About the Inn

The Inn’s Metamophisis

Construction of Ferndale’s Gingerbread Mansion began in 1895, commissioned by Dr. Hogan J. Ring.  In 1910,when the town needed a hospital, Dr. Ring generously persuaded the residents of Ferndale to purchase his home and convert it into a hospital. For three years, it was known as the Ferndale General Hospital. Despite the efforts of the citizens of Ferndale, the hospital failed. The hospital was converted into a tenement. Afterwards, it was put for sale. The woman who purchased it, used it as a licensed rest home. Shortly after, two gentlemen, Don Dickerson and Tom Manning, bought the house. The two men transformed the dilapidated house into a Victorian jewel. The home was painted in three colors by two Eureka women who climbed the scaffolding with their bare feet. The furniture inside was replaced with genuine Victorian era antiques. The barren yard was graced with a fountain and laced with a garden. Their combined work was magnificent; The Gingerbread Mansion was born.

The Mansion continued to be passed down to several other owners. For many years, the Gingerbread Mansion crumbled, lost its shine, and began to lose hope. Our present owners, The Redwood Collection Inc.,  restored it once again to a historic inn, a bed and breakfast marvel for guests from all over the world.

The History of the Mansion

Origin of the Name


once, Victorian houses were gray and colorless. Then, in the year of 1963, an ingenious artist by the name of Butch Kardum decided to color his dismal Victorian home with bright blues and greens. Other artists began to join him, dashing the walls of their homes with paint. They had begun the colorist movement. These kinds of houses were referred to as “Painted Ladies” or “Gingerbreads”. The Gingerbread Mansion took its name from the orange, cream, and navy style it was painted in.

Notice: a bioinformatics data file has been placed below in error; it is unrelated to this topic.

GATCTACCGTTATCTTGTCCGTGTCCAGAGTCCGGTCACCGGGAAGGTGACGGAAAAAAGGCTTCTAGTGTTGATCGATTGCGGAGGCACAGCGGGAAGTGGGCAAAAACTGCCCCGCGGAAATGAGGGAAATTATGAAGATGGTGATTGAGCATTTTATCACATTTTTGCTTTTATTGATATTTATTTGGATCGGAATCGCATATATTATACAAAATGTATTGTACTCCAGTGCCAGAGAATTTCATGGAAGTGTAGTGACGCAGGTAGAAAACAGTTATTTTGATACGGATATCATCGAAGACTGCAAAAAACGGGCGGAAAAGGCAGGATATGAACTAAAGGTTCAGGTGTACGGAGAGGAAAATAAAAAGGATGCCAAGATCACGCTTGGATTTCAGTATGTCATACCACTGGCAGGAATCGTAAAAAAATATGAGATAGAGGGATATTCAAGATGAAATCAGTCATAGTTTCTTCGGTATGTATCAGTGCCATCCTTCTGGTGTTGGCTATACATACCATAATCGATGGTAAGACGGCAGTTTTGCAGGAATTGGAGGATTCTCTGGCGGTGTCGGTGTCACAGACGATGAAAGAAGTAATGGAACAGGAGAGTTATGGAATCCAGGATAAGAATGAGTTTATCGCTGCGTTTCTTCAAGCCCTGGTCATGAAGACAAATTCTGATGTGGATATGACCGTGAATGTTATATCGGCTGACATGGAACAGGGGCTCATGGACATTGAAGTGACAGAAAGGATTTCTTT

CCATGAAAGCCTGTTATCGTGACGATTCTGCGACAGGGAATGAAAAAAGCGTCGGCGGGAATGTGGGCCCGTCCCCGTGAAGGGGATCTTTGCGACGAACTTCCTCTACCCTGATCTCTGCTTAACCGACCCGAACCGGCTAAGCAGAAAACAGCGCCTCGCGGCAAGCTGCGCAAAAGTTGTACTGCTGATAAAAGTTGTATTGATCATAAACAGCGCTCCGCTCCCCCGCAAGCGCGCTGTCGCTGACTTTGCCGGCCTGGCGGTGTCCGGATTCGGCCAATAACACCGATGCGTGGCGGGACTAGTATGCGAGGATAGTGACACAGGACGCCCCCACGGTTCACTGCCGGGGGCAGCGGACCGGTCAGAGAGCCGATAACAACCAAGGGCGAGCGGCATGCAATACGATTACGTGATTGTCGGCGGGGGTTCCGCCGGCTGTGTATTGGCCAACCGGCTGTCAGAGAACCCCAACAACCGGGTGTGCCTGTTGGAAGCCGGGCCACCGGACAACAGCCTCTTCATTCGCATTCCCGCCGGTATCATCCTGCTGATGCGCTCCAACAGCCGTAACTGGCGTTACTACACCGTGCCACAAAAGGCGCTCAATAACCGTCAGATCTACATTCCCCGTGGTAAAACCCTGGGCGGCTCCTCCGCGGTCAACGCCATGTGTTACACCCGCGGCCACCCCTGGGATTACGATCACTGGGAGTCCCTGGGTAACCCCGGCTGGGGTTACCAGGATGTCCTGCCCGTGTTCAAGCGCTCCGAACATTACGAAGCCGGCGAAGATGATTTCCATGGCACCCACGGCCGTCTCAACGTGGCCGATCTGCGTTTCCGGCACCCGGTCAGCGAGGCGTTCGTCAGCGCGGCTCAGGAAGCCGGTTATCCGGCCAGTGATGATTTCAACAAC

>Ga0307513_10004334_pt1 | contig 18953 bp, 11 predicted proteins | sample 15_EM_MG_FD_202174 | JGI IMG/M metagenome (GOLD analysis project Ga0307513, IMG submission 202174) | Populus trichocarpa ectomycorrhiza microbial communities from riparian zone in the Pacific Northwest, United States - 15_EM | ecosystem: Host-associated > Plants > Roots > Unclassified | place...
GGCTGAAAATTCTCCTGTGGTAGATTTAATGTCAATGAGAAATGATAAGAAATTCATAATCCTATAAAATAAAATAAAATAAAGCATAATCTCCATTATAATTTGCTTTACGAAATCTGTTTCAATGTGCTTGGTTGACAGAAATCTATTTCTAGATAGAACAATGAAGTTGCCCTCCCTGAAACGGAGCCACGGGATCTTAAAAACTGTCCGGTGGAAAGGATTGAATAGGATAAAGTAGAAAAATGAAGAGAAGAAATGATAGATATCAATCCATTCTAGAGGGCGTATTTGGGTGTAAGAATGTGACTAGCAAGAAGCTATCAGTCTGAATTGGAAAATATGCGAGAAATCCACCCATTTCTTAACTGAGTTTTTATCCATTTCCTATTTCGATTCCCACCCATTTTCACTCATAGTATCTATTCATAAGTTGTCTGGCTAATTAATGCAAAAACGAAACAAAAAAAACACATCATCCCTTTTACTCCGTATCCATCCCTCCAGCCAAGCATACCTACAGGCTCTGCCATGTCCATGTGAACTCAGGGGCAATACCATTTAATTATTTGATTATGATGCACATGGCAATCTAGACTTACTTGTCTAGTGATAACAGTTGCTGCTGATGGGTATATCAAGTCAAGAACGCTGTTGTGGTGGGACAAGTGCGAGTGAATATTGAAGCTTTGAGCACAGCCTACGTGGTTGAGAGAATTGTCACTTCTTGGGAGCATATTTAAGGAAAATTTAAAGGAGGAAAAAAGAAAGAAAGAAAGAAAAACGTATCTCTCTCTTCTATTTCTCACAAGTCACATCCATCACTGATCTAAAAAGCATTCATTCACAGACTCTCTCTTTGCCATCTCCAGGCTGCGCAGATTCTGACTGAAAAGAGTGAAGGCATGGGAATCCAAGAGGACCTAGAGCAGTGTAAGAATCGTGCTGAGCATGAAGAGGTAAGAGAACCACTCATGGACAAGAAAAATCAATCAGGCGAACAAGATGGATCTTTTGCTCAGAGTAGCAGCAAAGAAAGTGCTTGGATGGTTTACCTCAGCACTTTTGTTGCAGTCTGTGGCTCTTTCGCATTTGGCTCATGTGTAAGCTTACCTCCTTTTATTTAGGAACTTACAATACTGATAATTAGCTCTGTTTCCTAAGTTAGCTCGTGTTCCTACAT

Pictured on the left, Dr. Ring and his Family in 1879. 


The Style of The Gingerbread Mansion

Historians have divided the Victorian period into three phases:

Early Victorian, High Victorian, and Late Victorian. Early Victorian, 1820 to 1850, was the era of the magnificent Southern plantations. Their elegance was in their simplicity and formality. The age of High Victorian, 1850 to 1880, followed. The white estates graduated to Gothic style and eclectic preference, meaning the architecture’s appearance was an integration of many historical styles.  However, it was the Late Victorian, 1880 to 1829, that introduced the style of architecture branded as Victorian. This era drew on the past for inspiration. Victorian homes combined penchants of the past together to create a unique marque. The Medieval era influenced the asymmetrical form of the houses and elements of Grecian, Italian, and Gothic marks were united in more complex manners. This curious blend of stylistic ingredients led to the development of the Victorian style.

About Our Sister Properties

Now open to the public for the first time in its long history, the magnificent Lost Coast Ranch, a truly unique and spectacular property, is the perfect destination for your wedding, wedding reception, honeymoon, family reunion, corporate retreat or any number of filming requirements.

As travelers of the world, we’ve explored the little towns of different countries, to synthesize a menu that combines health with the maximized enjoyment of food. From purveyors of food, collectors of magnificent palettes, and centuries old recipes, we are bringing the best ve’ve found right to you.

Contact Us: 1-707-786-4000

Location & Directions


he Gingerbread Mansion Inn is located in the historical town of Ferndale off the 211 from 101.  Please use Google map below and click on Directions from your location for best route.  We wish you safe travels and welcome you.

ADDRESS:  400 Berding St, Ferndale, CA 95536